Infinite Possibility: Creating Customer Value on the Digital Frontier

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" Joseph Pine and Jim Gilmore's classic The Experience Economy identified a seismic shift in the business world: to set yourself apart from your competition, you need to stage experiences-memorable events that engage people in inherently personal ways. But as consumers increasingly experience the world through their digital gadgets, companies still only scratch the surface of technology-infused experiences. So Pine and coauthor Kim Korn show you how to create new value for your customers with offerings that fuse the real and the virtual. Think of the Xbox Kinect, which combines virtual video games with a powerful physical dimension-you play by moving your own body; new apps that, when you point your smartphone camera at a real street, overlay digital information about the scene onto the image; and virtual dashboards that track the real world, moment by moment. Digital technology offers limitless opportunities-you really can create anything you want-but real-world experiences have a richness that virtual ones do not. So how can you use the best of both? How do you make sense of such infinite possibility? What kinds of experiences can you create? Which ones should you offer? Pine and Korn provide a profound new tool geared to exploring and exploiting the digital frontier. They delineate eight different realms of experience encompassing various aspects of Reality and Virtuality and, using scores of examples, show how innovative companies operate within and across each realm to create extraordinary customer value. Follow them out onto the digital frontier to discover the opportunities that abound for your business. "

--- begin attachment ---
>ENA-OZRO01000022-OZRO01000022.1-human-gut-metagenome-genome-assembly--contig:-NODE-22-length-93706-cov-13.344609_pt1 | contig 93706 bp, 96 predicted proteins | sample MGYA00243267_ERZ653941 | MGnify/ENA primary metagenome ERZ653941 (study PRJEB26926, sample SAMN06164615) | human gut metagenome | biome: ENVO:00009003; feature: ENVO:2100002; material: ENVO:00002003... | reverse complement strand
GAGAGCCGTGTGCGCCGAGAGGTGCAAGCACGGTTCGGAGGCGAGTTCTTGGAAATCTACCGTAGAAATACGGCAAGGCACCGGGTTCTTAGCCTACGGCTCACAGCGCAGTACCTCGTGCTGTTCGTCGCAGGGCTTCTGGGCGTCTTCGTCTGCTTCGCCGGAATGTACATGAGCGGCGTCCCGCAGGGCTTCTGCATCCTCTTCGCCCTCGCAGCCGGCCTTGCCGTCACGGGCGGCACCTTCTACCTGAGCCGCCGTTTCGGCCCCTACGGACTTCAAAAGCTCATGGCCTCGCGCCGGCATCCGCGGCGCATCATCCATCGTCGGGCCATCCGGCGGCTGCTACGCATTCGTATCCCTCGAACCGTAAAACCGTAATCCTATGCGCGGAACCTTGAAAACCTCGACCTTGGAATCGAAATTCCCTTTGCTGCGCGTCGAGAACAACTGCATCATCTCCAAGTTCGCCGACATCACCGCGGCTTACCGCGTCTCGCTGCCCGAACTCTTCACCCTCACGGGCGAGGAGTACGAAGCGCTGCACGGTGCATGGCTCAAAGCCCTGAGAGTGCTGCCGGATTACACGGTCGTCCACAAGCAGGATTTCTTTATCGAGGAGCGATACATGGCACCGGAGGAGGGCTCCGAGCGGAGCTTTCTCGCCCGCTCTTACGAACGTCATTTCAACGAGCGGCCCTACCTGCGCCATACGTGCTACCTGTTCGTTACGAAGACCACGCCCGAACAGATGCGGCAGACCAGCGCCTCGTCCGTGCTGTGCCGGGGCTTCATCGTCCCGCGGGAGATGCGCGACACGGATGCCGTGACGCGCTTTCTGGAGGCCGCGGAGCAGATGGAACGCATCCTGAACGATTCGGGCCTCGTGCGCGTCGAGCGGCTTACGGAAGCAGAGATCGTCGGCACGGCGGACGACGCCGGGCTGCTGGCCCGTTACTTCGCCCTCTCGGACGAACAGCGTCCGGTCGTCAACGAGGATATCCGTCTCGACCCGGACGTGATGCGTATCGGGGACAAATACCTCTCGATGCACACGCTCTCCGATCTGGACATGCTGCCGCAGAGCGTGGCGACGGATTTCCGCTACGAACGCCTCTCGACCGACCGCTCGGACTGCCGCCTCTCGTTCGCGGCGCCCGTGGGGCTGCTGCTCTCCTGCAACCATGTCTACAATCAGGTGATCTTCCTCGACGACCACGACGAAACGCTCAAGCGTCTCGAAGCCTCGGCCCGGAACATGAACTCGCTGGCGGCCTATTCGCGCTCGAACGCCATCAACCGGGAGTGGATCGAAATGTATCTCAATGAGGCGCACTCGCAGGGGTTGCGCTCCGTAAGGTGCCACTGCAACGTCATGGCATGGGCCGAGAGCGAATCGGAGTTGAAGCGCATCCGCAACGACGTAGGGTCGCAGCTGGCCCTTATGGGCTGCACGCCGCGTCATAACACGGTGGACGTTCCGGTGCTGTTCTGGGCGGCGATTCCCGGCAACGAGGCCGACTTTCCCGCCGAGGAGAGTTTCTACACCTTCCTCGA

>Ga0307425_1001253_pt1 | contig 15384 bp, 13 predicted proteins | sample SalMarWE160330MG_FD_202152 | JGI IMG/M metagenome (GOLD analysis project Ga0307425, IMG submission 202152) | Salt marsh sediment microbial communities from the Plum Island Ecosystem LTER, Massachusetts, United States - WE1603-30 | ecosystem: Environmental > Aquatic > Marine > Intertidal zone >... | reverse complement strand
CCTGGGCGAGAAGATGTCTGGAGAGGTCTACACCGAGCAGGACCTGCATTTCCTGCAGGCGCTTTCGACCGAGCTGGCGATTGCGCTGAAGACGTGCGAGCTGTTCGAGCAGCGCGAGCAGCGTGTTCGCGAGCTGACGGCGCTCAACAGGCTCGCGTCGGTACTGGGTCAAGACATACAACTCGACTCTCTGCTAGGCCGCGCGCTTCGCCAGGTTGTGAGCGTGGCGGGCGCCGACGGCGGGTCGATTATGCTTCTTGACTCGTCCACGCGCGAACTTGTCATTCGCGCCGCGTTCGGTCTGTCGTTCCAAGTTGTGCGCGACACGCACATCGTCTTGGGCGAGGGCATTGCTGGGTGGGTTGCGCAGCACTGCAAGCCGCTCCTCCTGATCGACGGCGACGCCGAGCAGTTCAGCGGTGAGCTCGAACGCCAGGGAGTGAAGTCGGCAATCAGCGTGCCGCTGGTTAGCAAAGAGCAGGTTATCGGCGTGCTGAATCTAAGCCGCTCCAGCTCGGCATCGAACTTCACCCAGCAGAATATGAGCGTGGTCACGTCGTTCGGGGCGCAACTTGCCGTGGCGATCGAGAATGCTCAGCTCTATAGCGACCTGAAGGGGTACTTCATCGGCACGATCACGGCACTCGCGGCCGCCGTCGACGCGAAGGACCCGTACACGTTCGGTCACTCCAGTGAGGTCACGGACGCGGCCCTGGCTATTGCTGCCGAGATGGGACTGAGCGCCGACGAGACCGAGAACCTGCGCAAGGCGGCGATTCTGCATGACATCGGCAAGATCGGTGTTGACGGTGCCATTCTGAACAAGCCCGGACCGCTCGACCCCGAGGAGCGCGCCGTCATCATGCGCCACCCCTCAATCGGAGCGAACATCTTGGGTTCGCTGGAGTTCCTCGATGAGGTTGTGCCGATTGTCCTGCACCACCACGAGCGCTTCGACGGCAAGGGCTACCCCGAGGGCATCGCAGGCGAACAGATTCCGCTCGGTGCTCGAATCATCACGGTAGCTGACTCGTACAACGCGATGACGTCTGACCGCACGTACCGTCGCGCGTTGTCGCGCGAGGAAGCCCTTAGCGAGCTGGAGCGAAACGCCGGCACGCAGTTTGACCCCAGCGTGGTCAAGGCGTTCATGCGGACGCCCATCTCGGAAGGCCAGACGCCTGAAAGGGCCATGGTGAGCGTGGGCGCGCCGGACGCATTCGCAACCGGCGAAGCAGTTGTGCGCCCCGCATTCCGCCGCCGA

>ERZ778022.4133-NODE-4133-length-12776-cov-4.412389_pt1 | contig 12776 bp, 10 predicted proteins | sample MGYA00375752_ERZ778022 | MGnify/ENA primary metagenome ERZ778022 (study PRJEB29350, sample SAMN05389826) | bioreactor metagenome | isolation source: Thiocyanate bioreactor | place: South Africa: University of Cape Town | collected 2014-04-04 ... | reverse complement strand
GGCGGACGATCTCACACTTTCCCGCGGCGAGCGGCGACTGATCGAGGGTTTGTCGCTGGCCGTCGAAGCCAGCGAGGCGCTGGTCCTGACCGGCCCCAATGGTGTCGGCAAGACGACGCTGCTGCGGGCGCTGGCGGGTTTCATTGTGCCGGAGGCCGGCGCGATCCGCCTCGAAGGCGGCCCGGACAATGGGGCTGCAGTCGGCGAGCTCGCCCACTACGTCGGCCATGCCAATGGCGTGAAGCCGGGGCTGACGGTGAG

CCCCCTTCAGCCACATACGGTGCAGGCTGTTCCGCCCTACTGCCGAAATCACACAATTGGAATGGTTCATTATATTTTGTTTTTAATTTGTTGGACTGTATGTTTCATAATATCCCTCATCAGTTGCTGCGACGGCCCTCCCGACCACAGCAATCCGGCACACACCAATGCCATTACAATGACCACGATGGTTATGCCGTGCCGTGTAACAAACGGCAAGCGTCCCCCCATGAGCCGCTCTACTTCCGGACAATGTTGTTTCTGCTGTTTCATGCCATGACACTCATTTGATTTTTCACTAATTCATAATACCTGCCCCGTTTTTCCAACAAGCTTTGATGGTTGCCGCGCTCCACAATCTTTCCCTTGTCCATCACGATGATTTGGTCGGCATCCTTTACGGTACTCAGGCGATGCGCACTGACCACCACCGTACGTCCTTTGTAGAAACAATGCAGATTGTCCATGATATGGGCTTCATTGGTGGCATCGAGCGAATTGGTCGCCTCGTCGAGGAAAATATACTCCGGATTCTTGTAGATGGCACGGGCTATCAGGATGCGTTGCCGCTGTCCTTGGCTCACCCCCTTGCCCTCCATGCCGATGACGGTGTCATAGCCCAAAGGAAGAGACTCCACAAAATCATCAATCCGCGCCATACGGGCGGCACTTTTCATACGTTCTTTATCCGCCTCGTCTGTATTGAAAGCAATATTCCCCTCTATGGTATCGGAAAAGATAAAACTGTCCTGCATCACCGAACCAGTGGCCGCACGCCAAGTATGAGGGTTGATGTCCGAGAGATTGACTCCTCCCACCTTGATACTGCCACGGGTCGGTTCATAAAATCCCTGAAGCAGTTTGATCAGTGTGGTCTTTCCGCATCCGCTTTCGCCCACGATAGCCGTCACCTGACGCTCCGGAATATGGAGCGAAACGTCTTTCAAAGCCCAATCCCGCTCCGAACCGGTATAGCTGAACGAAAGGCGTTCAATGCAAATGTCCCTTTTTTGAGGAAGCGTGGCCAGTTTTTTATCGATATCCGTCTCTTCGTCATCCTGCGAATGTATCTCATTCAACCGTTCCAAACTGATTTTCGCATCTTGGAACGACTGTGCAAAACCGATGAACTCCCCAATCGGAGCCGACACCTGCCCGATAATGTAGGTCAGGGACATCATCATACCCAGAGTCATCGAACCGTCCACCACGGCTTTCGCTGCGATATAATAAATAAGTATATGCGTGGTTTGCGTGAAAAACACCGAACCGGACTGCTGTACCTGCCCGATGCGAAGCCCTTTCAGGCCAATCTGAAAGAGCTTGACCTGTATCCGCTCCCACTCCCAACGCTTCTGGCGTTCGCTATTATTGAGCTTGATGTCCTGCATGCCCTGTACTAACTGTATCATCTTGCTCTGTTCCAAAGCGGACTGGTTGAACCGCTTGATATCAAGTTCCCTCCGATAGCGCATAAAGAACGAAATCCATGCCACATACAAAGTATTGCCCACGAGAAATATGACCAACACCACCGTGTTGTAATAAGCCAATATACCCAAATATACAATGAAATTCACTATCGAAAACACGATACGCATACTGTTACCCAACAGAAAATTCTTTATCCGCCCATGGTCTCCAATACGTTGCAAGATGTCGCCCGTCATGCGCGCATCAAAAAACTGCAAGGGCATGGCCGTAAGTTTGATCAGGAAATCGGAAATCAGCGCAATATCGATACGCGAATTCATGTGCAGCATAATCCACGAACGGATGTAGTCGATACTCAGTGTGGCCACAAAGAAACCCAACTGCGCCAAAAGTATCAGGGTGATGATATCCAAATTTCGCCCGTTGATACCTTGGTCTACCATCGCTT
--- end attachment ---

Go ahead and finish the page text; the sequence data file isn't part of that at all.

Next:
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1. Cosmos Incogniti: Introducing the Multiverse